By Victoria Cranna
In February of last year, the School held ‘Archives Alive – Peter Mine’, an event that explores the contribution women made to the advancement of public health. Victoria Cranna, the School’s Archivist and Records Manager, wrote a blog about the event:
One of the many things that I love about my job as an Archivist is the unexpected activities that you become involved in. Working with two actors, Rebecca Tremain and Penny Dimond, has been a great pleasure and a very interesting experience in bringing our archive collections to life.
The idea for Archives Alive developed through the process of assisting with the design of the Women in Science exhibition. Early on in the research process, it became clear that although there were not that many prominent women scientists featured in the early days of the School’s history, there were plenty of women who made contributions through their association with male scientists, often their husbands, and therefore contributed to the advance of global public health.
The Archives team knew about some of these women through their knowledge of the collections so when Rebecca and Penny came to do research, they were pointed in the direction of these women. Three stories were chosen and a script was written by Rebecca and Penny which included extracts from diaries, letters and books. The script was read by Rebecca and Penny, with them taking on the characters of the featured women, and I was the narrator giving the story context.
The three women featured were: Amy Carpenter, wife of Geoffrey Carpenter, an entomologist who researched sleeping sickness in Uganda in the 1920s. They wrote a joint diary which details their life in Africa and the scientific work that they both did:
“G had 3 dreadful days trying to get all the Sleeping Sickness returns done and he succeeded. This finished a very strenuous 3 months for both of us, we treated 1859 new cases, 2323 re-attendances and 2512 injections were given”.
There is also a lot of information on the social aspects of living overseas, with details of amateur dramatics, cricket matches, dinners and visitors including HRH The Prince of Wales who visited Kampala in October 1928, one of the diary entries is as follows: The Prince did not create a good impression on landing as his clothes looked awful! The natives were disappointed in him: they had turned out in numbers. At the garden party the Prince shook hands with all, including Indians, and conversed with many.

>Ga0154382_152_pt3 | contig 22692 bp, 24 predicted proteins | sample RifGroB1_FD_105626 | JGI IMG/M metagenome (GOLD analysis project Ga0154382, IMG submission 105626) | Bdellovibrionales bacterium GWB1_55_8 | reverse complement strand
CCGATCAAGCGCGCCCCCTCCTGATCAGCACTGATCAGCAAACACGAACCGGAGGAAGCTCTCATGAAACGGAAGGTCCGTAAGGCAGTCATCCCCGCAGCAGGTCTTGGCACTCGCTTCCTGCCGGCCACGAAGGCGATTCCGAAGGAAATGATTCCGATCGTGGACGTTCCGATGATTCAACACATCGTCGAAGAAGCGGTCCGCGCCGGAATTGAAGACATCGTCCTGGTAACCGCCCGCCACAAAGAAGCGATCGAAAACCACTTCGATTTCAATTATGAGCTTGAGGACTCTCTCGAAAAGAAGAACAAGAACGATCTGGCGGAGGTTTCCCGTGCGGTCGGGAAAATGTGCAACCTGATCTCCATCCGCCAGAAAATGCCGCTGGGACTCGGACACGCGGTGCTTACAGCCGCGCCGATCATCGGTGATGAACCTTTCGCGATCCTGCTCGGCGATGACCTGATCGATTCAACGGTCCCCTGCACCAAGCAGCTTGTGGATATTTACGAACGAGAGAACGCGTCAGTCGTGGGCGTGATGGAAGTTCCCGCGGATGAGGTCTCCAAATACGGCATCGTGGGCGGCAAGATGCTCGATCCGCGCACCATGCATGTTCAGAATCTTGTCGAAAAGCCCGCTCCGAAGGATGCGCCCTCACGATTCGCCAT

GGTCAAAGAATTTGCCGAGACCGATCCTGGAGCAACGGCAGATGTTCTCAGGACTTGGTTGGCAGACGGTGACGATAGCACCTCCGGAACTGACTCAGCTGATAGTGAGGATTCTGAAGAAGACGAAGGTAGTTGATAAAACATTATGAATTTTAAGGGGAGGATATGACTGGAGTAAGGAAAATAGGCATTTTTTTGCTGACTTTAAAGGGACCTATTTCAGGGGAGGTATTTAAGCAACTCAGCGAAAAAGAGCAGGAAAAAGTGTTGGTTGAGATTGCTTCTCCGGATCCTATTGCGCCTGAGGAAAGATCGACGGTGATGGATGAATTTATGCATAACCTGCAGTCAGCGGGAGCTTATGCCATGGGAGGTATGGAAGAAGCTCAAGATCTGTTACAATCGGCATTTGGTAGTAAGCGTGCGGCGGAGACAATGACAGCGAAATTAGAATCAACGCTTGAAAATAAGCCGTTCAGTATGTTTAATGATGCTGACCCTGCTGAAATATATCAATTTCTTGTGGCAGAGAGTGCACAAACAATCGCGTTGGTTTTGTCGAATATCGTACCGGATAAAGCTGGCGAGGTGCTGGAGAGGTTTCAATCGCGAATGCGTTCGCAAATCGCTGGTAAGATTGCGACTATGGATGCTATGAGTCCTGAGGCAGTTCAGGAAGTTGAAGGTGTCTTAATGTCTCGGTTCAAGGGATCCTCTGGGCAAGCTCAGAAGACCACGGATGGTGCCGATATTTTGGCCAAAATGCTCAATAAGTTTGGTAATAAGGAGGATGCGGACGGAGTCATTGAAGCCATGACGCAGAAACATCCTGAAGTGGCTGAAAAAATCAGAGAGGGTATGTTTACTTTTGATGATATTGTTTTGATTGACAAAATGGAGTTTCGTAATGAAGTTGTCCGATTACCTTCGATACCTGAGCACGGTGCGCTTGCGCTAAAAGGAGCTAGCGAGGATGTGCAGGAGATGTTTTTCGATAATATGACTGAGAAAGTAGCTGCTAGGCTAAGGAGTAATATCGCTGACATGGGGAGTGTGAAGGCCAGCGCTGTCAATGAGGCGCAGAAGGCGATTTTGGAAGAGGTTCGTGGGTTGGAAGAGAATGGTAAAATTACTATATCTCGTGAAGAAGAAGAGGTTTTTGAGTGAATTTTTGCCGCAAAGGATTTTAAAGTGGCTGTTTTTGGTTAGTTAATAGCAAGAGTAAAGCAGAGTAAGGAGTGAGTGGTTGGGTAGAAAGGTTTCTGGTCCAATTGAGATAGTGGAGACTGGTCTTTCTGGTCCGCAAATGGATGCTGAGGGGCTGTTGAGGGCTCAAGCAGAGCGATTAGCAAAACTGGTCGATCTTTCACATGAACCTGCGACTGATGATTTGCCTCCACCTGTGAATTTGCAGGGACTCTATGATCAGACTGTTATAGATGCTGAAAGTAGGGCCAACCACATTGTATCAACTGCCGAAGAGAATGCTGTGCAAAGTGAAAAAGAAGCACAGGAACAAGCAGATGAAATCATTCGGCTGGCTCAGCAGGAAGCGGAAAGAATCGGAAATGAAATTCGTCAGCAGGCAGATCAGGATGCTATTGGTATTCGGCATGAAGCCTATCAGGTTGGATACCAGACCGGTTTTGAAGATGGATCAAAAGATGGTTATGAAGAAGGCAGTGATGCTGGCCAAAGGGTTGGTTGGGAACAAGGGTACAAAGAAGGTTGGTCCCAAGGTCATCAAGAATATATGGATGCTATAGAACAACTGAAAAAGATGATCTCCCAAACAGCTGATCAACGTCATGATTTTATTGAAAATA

The event was called Archives Alive…Peter Mine, as Peter was Amy’s maiden name and her husband often refers to her as Peter or P.
The second woman featured was Lady Mary Simpson, wife of Sir William Simpson, lecturer at the London School and co-founder of the Ross Institute. In 1917 she invented an anti-mosquito helmet, which she tried to convince Sir Ronald Ross, the discoverer of the mosquito transmission of malaria and who was working at the War Office at the time, to promote on her behalf. The archives contain a series of letters between Lady Simpson and Ross which Penny and Rebecca brought to life, by reading these you could hear the dynamic between these two forthright characters.
Finally the script focused on Mary Kingsley, a pioneering anthropologist and explorer who greatly influenced European ideas about Africa and its people and became an outspoken critic of European colonialism. She wrote a book called ‘Travels in West Africa’ in 1897, which we have a copy of in the rare books collection and she also corresponded with Sir Ronald Ross.
The event took place on 17th February, with over 25 people attending and enjoying the delicious cake provided by our catering team. The audience included staff and students, and external visitors including archivists from other institutions who were interested in the idea of creating a performance from archive material. There are plans to run this event again in the next few months and also to develop the idea of Archives Alive to cover other subjects, especially those features in the forthcoming exhibitions which include vaccination and eye health.
With great thanks to Rebecca Tremain, Penny Dimond, The Mustard Club and colleagues in External Relations.